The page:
Over at The Awl, Molly Osberg examines the service economy and recounts her experience working as a barista at various coffeehouses. Here, she discusses dealing with difficult customers:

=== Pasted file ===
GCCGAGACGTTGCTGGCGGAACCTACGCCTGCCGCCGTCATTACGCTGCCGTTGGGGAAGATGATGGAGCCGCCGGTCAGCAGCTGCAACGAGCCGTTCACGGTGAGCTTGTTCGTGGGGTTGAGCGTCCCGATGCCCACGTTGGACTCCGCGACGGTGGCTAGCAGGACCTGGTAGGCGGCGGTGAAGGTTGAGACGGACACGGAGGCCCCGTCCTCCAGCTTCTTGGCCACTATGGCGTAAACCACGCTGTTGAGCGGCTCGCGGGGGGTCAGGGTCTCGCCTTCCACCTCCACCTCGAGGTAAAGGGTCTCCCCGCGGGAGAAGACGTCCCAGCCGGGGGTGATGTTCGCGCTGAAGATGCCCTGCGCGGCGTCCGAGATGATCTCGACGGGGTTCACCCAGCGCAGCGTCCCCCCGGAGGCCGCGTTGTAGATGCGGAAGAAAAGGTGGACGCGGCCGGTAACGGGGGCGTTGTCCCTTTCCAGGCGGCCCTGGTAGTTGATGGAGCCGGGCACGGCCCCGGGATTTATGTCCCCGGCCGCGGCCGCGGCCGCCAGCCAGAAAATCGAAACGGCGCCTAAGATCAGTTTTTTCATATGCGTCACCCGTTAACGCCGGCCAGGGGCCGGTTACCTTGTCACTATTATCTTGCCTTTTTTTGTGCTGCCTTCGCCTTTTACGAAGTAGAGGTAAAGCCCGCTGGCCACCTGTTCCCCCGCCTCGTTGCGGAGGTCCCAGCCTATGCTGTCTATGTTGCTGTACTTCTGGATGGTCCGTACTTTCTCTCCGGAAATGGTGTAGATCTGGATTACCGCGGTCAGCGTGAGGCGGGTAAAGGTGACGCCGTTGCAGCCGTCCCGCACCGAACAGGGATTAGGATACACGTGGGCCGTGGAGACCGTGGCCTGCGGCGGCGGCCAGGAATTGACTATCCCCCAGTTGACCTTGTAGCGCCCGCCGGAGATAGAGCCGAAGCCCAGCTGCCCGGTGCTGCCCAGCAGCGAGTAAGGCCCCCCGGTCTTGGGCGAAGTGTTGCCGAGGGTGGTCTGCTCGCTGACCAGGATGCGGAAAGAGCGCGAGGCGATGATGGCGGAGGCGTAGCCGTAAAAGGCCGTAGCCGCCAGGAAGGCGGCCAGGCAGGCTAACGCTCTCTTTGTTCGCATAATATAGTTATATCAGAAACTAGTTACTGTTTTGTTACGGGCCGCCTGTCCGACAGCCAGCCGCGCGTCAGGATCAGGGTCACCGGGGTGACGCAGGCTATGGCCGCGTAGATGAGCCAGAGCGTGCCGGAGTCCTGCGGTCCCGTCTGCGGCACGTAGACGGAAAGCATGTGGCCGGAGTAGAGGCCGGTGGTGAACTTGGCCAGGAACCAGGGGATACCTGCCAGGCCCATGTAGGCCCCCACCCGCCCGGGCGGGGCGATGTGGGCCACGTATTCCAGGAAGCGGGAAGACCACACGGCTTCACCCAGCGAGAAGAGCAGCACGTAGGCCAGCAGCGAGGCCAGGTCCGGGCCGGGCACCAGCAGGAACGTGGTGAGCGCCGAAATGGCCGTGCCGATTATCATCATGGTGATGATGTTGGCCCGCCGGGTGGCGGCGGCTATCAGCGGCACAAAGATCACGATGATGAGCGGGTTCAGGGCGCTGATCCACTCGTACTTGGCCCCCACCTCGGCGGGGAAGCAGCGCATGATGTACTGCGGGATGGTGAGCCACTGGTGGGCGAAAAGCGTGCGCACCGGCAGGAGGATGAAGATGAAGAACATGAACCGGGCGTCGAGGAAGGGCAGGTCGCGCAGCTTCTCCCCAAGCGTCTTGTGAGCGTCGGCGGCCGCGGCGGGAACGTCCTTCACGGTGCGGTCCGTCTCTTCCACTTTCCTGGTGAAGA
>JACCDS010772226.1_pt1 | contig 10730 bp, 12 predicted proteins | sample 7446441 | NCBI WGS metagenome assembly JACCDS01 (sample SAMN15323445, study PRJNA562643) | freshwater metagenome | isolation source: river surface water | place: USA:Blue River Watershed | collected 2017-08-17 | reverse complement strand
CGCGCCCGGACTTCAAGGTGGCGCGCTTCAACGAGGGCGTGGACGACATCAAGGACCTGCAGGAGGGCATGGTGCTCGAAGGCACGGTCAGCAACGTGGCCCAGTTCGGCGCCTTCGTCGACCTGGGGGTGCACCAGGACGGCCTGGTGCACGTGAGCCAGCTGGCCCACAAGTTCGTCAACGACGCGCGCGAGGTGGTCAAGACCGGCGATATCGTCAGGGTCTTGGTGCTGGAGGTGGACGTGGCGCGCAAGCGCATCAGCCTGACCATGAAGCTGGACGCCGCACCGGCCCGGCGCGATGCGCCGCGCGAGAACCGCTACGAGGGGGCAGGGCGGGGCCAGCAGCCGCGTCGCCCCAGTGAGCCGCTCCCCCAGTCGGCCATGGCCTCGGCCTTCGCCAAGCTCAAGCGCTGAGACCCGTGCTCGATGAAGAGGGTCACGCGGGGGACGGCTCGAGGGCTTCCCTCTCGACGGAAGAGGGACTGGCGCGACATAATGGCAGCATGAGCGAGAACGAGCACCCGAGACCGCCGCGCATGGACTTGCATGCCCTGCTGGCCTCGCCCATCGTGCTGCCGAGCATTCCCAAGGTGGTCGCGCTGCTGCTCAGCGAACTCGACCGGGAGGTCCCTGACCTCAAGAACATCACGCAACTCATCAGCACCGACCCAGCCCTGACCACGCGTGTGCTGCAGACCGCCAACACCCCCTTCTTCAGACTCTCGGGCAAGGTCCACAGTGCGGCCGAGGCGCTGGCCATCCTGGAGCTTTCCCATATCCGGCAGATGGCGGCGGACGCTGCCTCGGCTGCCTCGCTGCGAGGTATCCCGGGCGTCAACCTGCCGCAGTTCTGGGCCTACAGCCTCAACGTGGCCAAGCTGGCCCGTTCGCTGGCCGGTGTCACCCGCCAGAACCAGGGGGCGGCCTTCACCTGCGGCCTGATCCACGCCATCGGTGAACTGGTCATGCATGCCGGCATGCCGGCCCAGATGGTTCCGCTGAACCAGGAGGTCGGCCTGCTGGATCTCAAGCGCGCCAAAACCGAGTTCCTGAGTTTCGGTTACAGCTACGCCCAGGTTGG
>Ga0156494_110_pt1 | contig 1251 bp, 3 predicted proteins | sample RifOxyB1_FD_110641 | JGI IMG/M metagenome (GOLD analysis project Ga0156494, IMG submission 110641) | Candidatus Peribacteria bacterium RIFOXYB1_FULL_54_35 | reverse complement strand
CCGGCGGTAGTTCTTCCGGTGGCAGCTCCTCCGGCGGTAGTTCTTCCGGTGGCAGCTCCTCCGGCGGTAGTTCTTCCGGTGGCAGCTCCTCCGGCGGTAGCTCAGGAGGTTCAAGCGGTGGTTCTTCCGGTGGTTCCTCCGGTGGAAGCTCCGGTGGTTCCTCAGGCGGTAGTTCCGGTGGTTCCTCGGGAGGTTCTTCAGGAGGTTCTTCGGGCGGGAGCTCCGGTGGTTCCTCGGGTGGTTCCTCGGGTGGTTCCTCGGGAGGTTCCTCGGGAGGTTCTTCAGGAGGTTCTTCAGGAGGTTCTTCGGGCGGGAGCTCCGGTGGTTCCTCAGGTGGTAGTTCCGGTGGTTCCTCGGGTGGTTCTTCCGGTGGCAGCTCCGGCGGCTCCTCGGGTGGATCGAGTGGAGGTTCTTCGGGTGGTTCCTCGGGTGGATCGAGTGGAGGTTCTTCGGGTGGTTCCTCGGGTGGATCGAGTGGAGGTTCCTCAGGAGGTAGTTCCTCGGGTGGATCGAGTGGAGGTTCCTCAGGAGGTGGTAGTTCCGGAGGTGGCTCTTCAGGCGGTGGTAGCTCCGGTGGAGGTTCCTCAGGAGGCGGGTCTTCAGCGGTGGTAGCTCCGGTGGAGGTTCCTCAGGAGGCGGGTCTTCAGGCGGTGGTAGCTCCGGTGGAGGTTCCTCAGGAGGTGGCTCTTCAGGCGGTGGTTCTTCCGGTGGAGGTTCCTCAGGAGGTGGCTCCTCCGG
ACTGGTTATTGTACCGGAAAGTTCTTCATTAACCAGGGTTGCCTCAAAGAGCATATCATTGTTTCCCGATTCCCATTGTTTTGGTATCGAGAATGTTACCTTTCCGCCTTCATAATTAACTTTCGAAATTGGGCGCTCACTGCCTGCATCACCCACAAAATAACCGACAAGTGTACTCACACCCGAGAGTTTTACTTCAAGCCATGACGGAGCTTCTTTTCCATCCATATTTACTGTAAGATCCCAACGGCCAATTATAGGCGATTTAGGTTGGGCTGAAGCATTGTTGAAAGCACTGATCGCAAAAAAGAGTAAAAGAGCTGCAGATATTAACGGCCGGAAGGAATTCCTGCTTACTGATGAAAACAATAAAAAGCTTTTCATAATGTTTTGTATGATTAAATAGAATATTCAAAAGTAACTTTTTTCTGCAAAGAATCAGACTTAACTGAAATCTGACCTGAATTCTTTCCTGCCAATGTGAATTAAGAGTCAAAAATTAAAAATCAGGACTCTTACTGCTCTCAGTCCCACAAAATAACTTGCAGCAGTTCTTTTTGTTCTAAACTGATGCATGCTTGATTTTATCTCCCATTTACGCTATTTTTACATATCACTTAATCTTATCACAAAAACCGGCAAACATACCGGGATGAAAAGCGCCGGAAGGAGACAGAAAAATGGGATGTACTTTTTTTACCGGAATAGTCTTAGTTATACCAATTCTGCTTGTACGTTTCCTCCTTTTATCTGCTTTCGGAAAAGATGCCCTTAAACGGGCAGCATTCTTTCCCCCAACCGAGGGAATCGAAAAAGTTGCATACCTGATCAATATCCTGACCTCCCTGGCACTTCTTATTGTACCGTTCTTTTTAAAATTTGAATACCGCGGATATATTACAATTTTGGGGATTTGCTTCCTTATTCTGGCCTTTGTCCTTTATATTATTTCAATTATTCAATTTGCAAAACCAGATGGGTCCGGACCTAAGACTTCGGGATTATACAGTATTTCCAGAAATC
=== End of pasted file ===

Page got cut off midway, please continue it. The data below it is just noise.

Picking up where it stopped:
I transferred stores twice, and though I wouldn’t recognize it until later, there was already something uniquely banal about my interactions with the customers at Starbucks. The robotic and infinitely scaleable details, our uniforms and employee numbers, the pre-calibrated automatic espresso machine, all contributed to a general sense of interchangeability. I had exhausting customers, but their demanding nature didn’t feel personal. I had no doubt the pudgy businessman would have told any woman where to put that whipped cream, or that the undergraduate with the fancy handbag, detailing last night’s party to a friend on the phone, was the kind of girl who would’ve shouted down any one of her servers for ostensibly placing a half-pump more white mocha in her beverage. If a customer was particularly bad we exercised one of the only powers we possessed and “decafed” them. To covertly rob a caffeine-addicted asshole of their morning jolt was truly one of the sweetest pleasures of baristahood, and one that my subsequent professions haven’t come close to replicating.